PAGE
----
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Middle East
Hamas says Gaza ceasefire agreed
Deal follows new tit-for-tat attacks between Gaza fighters and Israeli forces that left five Palestinians killed.
Last Modified: 07 Apr 2011 20:10
Israeli soldiers stand next to a missile launcher, part of the Iron Dome rocket shield system [REUTERS]

The Hamas-run government has announced that Palestinian groups in the Gaza Strip have agreed to cease-fire in an effort to halt spiraling violence with Israel.

The Interior Ministry said in a statement that it had received a positive response to its efforts to stop the violence from escalating.

Hamas security sources said on Friday that after its announcement, Israeli aircraft targeted smuggling tunnels in southern Gaza, an abandoned house east of Gaza City and a group of armed men in that area. No casualties were reported.

The Israeli military had no immediate comment.

On Thursday, as many as five people were killed in renewed violence along the border between the Gaza Strip and Israel. Dozens more have been injured, medical sources said.

A projectile - which Israeli military officials said was an anti-tank missile - was fired from the Gaza Strip toward Nahal Oz, near Sa'ad in the Sdot region of southern Israel, damaging a school bus.

A 16-year-old boy was severely injured and shrapnel from the explosion hit the bus driver in the leg, said Israeli officials. The rear of the bus was badly damaged and the glass was blown out of its windows.

Israel responded with a series of air strikes, the first of which saw an Apache helicopter target Ash Shuja'iyeh, a suburb of east Gaza. A 50-year-old man was killed and at least six people, including a four-year-old girl, were injured, said Palestinian medics.

Ma'an News Agency named the dead man as Mahmoud Al-Manasra, reportedly killed by the shelling while in his home in the densely packed neighbourhood.

A further two people were killed, and several more injured, in a later air strike which targeted an area near Rafah in the south of the Strip, Al Jazeera's Nicole Johnston reported. Two others also later died, she said. 

Israeli defence minister Ehud Barak ordered the military action, as "he sees Hamas as responsible for every attack originating in Gaza", said a statement from his office.

Hamas takes responsibility

The al-Qassam Brigades, the armed wing of the Hamas movement, said it had shot two missiles early in the day, one of which had hit the school bus. The Brigades said the attack came in reponse to Israel's killing of three of its members last week.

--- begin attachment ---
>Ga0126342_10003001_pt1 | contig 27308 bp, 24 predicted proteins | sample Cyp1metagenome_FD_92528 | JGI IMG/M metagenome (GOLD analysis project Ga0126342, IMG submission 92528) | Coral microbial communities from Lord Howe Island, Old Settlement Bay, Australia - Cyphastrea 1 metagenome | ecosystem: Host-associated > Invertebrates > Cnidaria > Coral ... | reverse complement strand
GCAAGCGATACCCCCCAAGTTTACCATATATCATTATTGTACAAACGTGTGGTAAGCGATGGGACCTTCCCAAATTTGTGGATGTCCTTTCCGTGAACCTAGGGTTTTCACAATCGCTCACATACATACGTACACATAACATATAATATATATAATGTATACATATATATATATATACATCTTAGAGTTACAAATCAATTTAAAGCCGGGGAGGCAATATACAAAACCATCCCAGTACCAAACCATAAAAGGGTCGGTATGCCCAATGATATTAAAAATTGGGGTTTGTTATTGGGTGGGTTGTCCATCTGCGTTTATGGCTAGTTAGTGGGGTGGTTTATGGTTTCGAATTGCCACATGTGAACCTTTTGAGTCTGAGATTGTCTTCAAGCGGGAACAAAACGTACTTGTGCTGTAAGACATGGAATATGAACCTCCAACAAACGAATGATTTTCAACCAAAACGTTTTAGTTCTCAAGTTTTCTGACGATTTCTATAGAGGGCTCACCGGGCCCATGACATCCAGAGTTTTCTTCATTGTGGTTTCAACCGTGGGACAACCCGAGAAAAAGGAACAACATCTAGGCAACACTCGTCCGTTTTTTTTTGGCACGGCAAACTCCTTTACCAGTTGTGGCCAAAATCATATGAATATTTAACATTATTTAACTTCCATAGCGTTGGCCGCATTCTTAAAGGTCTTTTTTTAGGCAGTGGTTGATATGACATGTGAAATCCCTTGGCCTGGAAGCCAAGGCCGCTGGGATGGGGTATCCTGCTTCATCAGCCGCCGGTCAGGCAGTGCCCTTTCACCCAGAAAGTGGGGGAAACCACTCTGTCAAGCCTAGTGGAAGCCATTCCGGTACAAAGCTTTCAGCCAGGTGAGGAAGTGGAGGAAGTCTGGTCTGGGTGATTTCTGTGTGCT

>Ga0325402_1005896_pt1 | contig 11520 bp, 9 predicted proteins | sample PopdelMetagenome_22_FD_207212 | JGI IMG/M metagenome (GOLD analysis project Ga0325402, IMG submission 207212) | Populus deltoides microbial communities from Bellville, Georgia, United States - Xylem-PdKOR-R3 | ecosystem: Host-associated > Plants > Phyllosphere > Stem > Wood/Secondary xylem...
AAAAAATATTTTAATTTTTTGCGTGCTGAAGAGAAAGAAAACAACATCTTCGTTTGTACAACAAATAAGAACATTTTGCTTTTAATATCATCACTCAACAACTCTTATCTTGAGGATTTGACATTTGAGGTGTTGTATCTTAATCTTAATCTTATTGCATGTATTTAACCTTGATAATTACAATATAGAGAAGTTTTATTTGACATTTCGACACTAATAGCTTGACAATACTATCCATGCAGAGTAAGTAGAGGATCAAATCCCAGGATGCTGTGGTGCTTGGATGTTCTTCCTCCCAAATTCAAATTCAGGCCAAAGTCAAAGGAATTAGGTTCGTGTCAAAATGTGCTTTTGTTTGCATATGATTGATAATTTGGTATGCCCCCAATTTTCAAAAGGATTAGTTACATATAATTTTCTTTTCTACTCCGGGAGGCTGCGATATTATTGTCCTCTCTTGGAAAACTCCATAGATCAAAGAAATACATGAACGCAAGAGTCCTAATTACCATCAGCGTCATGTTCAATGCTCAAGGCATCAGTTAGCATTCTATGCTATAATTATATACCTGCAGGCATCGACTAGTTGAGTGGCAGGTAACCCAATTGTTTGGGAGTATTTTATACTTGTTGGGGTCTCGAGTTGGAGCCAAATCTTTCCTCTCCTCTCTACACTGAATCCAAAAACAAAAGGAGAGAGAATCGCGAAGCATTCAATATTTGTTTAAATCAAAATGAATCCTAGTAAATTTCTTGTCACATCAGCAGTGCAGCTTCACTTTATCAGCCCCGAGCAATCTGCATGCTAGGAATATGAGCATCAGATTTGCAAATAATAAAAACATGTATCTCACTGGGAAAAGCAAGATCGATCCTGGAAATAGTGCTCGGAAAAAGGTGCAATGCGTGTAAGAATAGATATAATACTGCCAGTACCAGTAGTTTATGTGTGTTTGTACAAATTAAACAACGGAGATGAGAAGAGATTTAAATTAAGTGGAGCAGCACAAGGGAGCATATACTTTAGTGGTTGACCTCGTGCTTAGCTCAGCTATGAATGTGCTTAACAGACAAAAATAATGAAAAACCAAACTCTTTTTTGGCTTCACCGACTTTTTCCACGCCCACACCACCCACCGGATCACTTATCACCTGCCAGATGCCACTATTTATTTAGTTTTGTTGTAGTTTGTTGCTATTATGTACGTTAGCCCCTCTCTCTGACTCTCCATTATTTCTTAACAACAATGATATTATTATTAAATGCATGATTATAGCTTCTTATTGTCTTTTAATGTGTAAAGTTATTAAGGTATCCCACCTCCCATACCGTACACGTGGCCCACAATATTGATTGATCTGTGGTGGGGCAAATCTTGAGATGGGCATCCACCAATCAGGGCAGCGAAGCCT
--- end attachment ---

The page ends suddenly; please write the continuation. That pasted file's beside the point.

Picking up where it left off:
A senior Hamas official told Al Jazeera: "The Israelis are trying to impose a new formula in Gaza. They are trying to prevent us from taking any benefits in the region.

"They are trying to escalate the situation ... The coming few days will carry a lot of developments if things continue like this." 

Mahmoud Abbas, president of the Palestinian Authority, urged western powers to intervene and called on Palestinians "not to give Israel an excuse to hit Gaza".

Meanwhile, Israeli prime minister Benjamin Netanyahu told reporters: "We hope this situation will be contained but we will not shy away from taking all the necessary action, offensive and defensive, to protect our country and to protect our citizens."

After a day of violence on both sides of the border fence, a spokesman for the US administration condemned the attack on the bus "in the strongest possible terms".

Further retaliation 

A Hamas checkpoint in Shuja'iyeh was also targeted by Israel, though no injuries have yet been reported there. A police training ground was reported to be billowing smoke east of Gaza City. 

The third Israeli attack injured one person east of Rafah in the south of the coastal region, while a fourth shelling injured another Palestinian near the town of Kissufim, also in the south of the Strip.

Further projectiles, which Israeli military officials said were anti-tank missiles, were then shot from the central Gaza Strip, east of Deir al-Balah, reports our correspondent.

Israel's "Iron Dome" missile system shot down one of dozens of rockets the military said crossed the border. It is understood to be the first operational use of a short range anti-missile missile.

The Israeli military said it would "continue to operate in the Gaza Strip according to security assessments" as it continued operations during the day.

Overnight air strikes

The fire from Gaza on Thursday began a few hours after Israel's air force bombed sites which it said were smuggling tunnels in the northern Gaza Strip, said Israeli newspaper Yediot Aharanot. Palestinian sources reported that four people were injured in those stikes.

Bethlehem-based Ma'an News Agency said three of the overnight air strikes hit the southern Gaza Strip - one in the Yebna refugee camp, a second in the Barazili neighbourhood and a third hit tunnels near the Salah Ad-Din district. The fourth hit an area east of Gaza City, said Ma'an.

Source:
Al Jazeera and agencies
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